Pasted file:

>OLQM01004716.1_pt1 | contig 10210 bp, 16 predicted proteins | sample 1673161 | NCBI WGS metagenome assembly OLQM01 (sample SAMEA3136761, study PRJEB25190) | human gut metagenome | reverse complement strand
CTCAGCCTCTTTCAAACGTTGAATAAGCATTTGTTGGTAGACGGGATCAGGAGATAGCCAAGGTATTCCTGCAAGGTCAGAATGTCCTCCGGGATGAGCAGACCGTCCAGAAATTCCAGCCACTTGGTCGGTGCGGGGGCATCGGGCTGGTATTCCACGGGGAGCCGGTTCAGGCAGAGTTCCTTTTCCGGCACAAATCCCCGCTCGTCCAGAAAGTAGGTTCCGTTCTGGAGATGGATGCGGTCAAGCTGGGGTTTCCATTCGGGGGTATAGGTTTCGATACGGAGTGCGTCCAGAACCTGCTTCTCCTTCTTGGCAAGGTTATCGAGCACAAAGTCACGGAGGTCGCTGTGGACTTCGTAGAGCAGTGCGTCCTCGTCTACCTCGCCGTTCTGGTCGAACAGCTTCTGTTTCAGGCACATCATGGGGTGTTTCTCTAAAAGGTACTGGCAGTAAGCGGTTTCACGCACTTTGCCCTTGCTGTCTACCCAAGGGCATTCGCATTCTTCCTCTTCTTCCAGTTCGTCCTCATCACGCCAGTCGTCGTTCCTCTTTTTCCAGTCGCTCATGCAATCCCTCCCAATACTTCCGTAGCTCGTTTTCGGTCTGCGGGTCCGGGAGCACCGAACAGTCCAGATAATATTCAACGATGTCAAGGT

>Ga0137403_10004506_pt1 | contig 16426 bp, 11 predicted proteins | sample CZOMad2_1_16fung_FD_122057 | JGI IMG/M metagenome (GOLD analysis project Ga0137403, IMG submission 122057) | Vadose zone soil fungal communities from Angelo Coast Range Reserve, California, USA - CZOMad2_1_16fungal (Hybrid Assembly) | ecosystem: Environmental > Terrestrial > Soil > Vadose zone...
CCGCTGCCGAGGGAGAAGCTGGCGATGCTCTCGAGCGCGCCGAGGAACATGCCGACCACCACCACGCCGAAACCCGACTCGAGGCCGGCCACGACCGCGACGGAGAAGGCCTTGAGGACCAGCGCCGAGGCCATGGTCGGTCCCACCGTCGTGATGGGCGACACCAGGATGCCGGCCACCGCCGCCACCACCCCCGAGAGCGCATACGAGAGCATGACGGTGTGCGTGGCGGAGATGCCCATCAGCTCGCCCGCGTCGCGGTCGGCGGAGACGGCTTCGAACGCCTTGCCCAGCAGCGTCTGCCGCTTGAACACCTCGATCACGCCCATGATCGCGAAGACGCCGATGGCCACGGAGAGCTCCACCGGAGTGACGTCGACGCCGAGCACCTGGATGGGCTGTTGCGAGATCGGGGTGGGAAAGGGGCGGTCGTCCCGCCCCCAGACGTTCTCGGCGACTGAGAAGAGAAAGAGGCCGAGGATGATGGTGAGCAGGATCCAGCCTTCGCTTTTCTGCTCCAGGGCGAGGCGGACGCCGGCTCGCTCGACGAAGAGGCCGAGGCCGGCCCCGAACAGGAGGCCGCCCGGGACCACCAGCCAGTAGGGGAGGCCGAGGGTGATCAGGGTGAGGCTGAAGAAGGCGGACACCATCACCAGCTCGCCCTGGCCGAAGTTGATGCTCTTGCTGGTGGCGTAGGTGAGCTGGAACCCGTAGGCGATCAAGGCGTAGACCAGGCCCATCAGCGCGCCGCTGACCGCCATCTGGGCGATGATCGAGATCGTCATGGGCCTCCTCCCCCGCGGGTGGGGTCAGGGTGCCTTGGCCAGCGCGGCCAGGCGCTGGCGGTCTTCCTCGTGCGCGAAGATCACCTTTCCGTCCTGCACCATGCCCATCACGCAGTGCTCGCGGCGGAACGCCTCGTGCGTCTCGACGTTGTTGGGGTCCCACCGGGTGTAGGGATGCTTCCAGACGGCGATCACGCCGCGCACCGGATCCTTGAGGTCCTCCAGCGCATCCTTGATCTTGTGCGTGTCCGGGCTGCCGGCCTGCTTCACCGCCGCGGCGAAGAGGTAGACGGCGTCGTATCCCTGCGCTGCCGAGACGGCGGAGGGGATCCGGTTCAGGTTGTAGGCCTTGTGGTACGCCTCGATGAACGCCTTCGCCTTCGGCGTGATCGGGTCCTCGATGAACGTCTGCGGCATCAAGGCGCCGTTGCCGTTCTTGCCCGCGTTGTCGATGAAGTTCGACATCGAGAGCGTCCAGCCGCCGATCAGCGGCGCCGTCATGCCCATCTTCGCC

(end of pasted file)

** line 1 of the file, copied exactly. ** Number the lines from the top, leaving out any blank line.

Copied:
>OLQM01004716.1_pt1 | contig 10210 bp, 16 predicted proteins | sample 1673161 | NCBI WGS metagenome assembly OLQM01 (sample SAMEA3136761, study PRJEB25190) | human gut metagenome | reverse complement strand